Recently, AI (Artificial Intelligence), with its access to the entire web library, was asked to make a short film creating a probable encounter between humans and the first aliens to cross the universe to visit. In the resulting plot, as humans prepare to receive them, the US and Russia go to war over which will be the first to greet the aliens. Missiles fly. The aliens, disgusted, turn on their heel and depart, with the remark that Earth is not ready for cosmic engagement, they’ll try again in a few thousand years when a new civilization appears.
Clearly AI was not hopeful about our chances of avoiding suicide by war. And, if its alien visitors had waited a minute longer, their conclusions would have been reconfirmed. Global ecocide too is on target to take us out and, to the aliens, we would be looking even less fit for an introduction to the advanced civilizations of the universe.
What is wrong with humans? AI has not yet answered that question. But the advancing climate catastrophe has freaked out scientists. At the world’s largest scientific gathering, the American Geophysical Union, last December, the cry was “Out of the lab and Into the streets!” Frustrated scientists proposed a strike, claiming that the science-society contract is broken, and they were simply “throwing indisputable facts and studies into the bottomless pit of public inertia and apathy.” They proposed declaring
“We therefore call for a halt to further IPCC [International Panel on Climate Change] assessments. We call for a moratorium on climate change research until governments are willing to fulfill their responsibilities in good faith and urgently mobilize coordinated action from local to global levels”.
Governments pay no attention. The Biden administration continues to block the lawsuit (Juliana vs. US) of another terrified contingent, children, whose future is being destroyed, with the assertion that there is “no Constitutional guarantee to a stable climate system”.
The relentless removal of the planet’s forests is one of the issues which keep scientists up at night. As the author John Perlin (“A Forest Journey”) demonstrated, ”the scientific world now sees the entire tree: leaves, trunk, roots and the understory-as a mighty geochemical agent, that has drastically changed the landscape and the atmosphere for the betterment of all living things.” These tree systems made the planet livable. Forest fixation of carbon made the atmosphere breathable. Tree roots controlled erosion and created soils, which not only fed animal life, but sequestered an additional 25% of our C02 production. Trees generate 40% of the planet’s rainfall.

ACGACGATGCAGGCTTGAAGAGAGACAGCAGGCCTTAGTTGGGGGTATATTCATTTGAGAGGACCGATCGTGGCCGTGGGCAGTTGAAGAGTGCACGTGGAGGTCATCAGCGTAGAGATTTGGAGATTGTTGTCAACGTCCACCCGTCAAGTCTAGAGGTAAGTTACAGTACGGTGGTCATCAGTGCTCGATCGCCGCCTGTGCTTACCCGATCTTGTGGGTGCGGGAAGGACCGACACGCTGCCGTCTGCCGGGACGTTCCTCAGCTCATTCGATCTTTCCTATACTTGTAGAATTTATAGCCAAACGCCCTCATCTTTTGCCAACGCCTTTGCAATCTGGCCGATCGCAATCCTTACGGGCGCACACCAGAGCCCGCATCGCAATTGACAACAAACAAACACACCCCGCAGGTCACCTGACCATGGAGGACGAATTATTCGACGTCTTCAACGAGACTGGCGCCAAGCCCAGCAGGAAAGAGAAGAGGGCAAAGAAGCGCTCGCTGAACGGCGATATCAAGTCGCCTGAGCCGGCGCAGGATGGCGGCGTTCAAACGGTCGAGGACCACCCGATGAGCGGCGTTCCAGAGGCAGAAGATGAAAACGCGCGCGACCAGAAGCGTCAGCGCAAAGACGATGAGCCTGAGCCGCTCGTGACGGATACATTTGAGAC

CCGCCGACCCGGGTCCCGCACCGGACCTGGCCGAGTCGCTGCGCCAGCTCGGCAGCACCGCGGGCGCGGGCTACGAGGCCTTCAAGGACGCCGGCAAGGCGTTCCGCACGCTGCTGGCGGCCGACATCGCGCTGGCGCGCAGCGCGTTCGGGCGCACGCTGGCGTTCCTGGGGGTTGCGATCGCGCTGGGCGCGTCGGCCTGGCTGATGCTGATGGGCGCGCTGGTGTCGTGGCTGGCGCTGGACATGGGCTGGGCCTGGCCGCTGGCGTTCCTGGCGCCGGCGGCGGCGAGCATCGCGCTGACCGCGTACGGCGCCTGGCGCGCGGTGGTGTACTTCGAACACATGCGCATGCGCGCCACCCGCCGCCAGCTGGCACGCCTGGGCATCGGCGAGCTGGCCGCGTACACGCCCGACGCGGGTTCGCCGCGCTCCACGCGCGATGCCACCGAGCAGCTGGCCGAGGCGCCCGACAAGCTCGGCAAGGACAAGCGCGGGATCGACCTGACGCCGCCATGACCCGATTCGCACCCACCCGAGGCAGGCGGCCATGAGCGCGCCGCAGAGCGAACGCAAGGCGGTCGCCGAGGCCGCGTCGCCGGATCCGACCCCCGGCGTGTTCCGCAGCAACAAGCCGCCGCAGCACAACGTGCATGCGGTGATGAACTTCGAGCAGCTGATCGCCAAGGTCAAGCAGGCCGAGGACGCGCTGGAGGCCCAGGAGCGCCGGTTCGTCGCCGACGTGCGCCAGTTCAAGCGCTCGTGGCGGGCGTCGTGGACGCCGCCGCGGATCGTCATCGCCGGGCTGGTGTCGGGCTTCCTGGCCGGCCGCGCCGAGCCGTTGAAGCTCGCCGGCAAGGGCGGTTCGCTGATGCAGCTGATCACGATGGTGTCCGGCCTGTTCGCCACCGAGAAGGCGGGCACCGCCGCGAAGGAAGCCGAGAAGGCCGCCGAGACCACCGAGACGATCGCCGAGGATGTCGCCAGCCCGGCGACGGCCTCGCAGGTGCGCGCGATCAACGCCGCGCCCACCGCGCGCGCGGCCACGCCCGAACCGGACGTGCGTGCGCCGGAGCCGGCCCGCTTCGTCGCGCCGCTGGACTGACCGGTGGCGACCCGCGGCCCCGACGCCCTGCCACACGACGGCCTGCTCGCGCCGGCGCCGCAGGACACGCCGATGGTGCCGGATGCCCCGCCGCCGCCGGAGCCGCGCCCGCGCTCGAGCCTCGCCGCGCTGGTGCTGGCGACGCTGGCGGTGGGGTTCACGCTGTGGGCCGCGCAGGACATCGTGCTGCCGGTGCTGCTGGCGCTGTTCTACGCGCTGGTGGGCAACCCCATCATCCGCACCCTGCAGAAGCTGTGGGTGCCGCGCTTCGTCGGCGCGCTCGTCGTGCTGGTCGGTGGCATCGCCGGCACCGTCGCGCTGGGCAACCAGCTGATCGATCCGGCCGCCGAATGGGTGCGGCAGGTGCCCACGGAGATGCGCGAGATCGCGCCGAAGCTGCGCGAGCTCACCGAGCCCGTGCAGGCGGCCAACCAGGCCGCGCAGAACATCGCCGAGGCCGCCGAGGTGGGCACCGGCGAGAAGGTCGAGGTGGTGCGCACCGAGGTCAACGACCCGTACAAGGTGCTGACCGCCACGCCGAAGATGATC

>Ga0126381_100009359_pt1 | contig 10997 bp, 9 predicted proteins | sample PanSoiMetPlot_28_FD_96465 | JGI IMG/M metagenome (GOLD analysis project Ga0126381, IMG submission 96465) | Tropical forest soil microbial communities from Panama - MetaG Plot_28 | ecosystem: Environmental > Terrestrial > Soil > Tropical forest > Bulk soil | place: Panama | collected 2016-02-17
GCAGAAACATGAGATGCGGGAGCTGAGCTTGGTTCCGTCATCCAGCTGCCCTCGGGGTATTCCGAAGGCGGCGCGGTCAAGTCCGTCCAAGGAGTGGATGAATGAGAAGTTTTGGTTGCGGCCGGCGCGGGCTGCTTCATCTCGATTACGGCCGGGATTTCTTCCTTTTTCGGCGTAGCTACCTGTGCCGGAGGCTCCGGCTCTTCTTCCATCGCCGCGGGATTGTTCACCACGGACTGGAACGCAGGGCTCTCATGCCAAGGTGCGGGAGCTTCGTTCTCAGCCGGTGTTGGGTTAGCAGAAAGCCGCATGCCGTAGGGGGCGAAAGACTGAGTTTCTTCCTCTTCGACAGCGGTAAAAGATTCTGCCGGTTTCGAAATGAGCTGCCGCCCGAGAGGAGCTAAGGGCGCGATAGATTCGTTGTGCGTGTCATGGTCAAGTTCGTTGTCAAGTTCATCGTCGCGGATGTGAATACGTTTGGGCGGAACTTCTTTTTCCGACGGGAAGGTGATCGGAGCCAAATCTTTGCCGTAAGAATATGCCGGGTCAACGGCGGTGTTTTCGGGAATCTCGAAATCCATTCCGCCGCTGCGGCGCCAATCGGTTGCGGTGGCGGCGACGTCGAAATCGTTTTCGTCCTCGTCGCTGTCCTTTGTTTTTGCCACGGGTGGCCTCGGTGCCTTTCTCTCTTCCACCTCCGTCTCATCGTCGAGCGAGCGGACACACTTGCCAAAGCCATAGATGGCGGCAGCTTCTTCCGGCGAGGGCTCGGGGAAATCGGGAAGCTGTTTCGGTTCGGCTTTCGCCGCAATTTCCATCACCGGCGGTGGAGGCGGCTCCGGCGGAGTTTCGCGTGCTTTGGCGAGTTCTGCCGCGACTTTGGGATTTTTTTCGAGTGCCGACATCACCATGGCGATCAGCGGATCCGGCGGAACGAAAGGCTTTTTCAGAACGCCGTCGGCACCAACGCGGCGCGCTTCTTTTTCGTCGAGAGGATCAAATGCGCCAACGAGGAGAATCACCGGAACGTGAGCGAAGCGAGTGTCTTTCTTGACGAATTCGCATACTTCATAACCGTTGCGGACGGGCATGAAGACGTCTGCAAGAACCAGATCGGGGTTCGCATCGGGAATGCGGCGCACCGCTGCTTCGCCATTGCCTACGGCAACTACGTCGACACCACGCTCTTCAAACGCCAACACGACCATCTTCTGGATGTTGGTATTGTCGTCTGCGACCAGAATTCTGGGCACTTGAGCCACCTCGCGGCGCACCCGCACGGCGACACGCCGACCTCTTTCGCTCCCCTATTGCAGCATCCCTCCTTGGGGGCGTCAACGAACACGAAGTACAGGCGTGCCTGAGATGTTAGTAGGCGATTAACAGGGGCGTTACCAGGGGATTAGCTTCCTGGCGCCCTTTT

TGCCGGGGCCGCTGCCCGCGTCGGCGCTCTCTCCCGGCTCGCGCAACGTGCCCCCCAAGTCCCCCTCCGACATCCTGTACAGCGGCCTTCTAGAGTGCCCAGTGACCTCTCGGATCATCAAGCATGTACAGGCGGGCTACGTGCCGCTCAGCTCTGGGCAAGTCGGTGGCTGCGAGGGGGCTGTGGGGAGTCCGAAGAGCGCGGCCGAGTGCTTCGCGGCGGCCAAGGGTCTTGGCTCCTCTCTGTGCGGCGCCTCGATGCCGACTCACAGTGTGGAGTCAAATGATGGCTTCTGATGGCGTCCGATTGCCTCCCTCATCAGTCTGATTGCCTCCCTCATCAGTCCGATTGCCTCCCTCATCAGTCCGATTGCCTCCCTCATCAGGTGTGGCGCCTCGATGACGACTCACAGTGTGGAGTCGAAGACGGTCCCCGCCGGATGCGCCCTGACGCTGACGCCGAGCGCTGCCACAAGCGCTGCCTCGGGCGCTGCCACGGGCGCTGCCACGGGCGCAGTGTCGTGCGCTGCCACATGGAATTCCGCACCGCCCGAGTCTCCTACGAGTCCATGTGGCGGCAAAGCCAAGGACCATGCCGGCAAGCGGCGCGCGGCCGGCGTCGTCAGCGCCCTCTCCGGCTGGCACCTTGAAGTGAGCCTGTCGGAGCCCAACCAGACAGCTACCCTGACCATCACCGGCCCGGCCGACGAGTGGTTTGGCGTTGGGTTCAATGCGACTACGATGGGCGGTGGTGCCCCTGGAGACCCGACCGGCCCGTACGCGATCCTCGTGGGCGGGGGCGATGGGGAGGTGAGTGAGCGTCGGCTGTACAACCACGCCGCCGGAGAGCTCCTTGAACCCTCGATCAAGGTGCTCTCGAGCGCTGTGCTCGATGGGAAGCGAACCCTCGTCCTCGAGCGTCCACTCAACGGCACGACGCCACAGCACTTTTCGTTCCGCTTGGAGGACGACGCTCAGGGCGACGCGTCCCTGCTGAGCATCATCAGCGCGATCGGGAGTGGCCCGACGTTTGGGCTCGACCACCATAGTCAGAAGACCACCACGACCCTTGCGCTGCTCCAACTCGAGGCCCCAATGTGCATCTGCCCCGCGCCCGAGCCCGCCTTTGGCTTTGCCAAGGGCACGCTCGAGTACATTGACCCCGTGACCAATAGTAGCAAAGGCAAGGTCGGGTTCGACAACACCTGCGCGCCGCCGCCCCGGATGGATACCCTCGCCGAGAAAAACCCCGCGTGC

Timber companies employ fear of fire to frighten people into giving up their trees. Now, armed with that argument, plus the attraction of a cheap subsidized alternative to meet their carbon-neutrality commitments, governments are engaging the biomass industry to assault the world’s forests.
It is incomprehensibly self-destructive behaviors like this which so appall our putative alien visitors, not to mention the scientific community. Unique among “clean energy” alternatives forest biomass combustion actually increases global warming, since it shrinks its own generator. Biomass is not “renewable” in a realistic timeframe. It takes many years for a sapling to sequester the carbon required for machinery to chop down a mature tree. As fuel, biomass releases 1 ½ times more greenhouse gas than coal per unit energy, and many times greater particulate pollution.
Removing biomass doesn’t decrease fire danger. In “Ecological Applications”, an Oregon State University publication, a definitive study reported that “daily fire weather is the most important predictor of fire severity followed by….topography. Estimates of pre-forest-fire biomass were not an important predictor of fire severity.”
On the other hand, trees slow deadly wind speeds, cool the ground, and retain moisture. In catastrophic fires, the role of litter is negligible.
The woody-biomass industry is driven by profit. This turns the hunt for “feedstock” into another extractive industry, and once the infrastructure in place, demand will become unstoppable.
It is end-stage logging.
Addressing fire danger has nothing to do with profit. As an existential risk for our communities, fire danger must be seriously addressed by science, with attention to successful techniques developed long ago by first nations. As Bill Moomaw of Yale University suggests: “The most effective thing that we can do is to allow trees that are already planted, that are already growing, to continue growing to reach their full ecological potential, to store carbon, and develop a forest that has its full complement of environmental services. Cutting trees to burn them is not a way to get there.”